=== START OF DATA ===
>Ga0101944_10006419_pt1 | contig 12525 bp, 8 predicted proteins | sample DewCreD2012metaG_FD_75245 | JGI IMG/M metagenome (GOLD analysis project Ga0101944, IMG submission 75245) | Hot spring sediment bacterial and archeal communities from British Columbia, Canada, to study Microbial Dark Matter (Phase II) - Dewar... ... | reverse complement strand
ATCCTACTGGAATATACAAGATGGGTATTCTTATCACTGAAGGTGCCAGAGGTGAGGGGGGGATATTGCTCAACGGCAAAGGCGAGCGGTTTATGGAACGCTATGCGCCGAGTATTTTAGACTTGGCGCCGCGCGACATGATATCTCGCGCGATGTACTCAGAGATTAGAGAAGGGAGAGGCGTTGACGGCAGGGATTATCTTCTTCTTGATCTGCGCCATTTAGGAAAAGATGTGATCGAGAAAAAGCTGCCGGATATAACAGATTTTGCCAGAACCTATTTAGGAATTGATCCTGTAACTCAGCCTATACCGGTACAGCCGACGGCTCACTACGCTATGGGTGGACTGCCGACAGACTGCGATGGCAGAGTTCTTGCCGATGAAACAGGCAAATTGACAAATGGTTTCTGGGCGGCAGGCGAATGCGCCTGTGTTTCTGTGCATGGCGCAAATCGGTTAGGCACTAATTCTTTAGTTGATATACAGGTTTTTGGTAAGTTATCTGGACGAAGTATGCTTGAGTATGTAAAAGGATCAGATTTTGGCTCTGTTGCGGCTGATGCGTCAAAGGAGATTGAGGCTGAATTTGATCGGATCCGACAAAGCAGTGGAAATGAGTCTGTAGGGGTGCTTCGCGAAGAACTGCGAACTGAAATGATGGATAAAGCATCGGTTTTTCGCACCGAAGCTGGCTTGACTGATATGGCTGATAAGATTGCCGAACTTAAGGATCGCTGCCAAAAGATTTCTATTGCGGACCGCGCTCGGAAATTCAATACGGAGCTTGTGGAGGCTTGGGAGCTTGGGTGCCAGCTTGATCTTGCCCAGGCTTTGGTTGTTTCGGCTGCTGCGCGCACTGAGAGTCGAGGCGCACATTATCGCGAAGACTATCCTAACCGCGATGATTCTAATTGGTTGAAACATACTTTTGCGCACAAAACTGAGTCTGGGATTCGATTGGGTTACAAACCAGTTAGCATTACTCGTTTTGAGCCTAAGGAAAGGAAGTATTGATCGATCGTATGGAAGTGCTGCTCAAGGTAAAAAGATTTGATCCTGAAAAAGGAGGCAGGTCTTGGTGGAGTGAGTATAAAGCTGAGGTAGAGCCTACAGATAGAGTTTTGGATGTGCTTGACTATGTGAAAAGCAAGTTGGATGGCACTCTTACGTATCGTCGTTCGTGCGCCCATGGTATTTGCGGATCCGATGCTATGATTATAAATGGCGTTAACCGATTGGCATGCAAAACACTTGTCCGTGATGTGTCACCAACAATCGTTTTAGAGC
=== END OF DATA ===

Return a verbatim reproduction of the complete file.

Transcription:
>Ga0101944_10006419_pt1 | contig 12525 bp, 8 predicted proteins | sample DewCreD2012metaG_FD_75245 | JGI IMG/M metagenome (GOLD analysis project Ga0101944, IMG submission 75245) | Hot spring sediment bacterial and archeal communities from British Columbia, Canada, to study Microbial Dark Matter (Phase II) - Dewar... ... | reverse complement strand
ATCCTACTGGAATATACAAGATGGGTATTCTTATCACTGAAGGTGCCAGAGGTGAGGGGGGGATATTGCTCAACGGCAAAGGCGAGCGGTTTATGGAACGCTATGCGCCGAGTATTTTAGACTTGGCGCCGCGCGACATGATATCTCGCGCGATGTACTCAGAGATTAGAGAAGGGAGAGGCGTTGACGGCAGGGATTATCTTCTTCTTGATCTGCGCCATTTAGGAAAAGATGTGATCGAGAAAAAGCTGCCGGATATAACAGATTTTGCCAGAACCTATTTAGGAATTGATCCTGTAACTCAGCCTATACCGGTACAGCCGACGGCTCACTACGCTATGGGTGGACTGCCGACAGACTGCGATGGCAGAGTTCTTGCCGATGAAACAGGCAAATTGACAAATGGTTTCTGGGCGGCAGGCGAATGCGCCTGTGTTTCTGTGCATGGCGCAAATCGGTTAGGCACTAATTCTTTAGTTGATATACAGGTTTTTGGTAAGTTATCTGGACGAAGTATGCTTGAGTATGTAAAAGGATCAGATTTTGGCTCTGTTGCGGCTGATGCGTCAAAGGAGATTGAGGCTGAATTTGATCGGATCCGACAAAGCAGTGGAAATGAGTCTGTAGGGGTGCTTCGCGAAGAACTGCGAACTGAAATGATGGATAAAGCATCGGTTTTTCGCACCGAAGCTGGCTTGACTGATATGGCTGATAAGATTGCCGAACTTAAGGATCGCTGCCAAAAGATTTCTATTGCGGACCGCGCTCGGAAATTCAATACGGAGCTTGTGGAGGCTTGGGAGCTTGGGTGCCAGCTTGATCTTGCCCAGGCTTTGGTTGTTTCGGCTGCTGCGCGCACTGAGAGTCGAGGCGCACATTATCGCGAAGACTATCCTAACCGCGATGATTCTAATTGGTTGAAACATACTTTTGCGCACAAAACTGAGTCTGGGATTCGATTGGGTTACAAACCAGTTAGCATTACTCGTTTTGAGCCTAAGGAAAGGAAGTATTGATCGATCGTATGGAAGTGCTGCTCAAGGTAAAAAGATTTGATCCTGAAAAAGGAGGCAGGTCTTGGTGGAGTGAGTATAAAGCTGAGGTAGAGCCTACAGATAGAGTTTTGGATGTGCTTGACTATGTGAAAAGCAAGTTGGATGGCACTCTTACGTATCGTCGTTCGTGCGCCCATGGTATTTGCGGATCCGATGCTATGATTATAAATGGCGTTAACCGATTGGCATGCAAAACACTTGTCCGTGATGTGTCACCAACAATCGTTTTAGAGC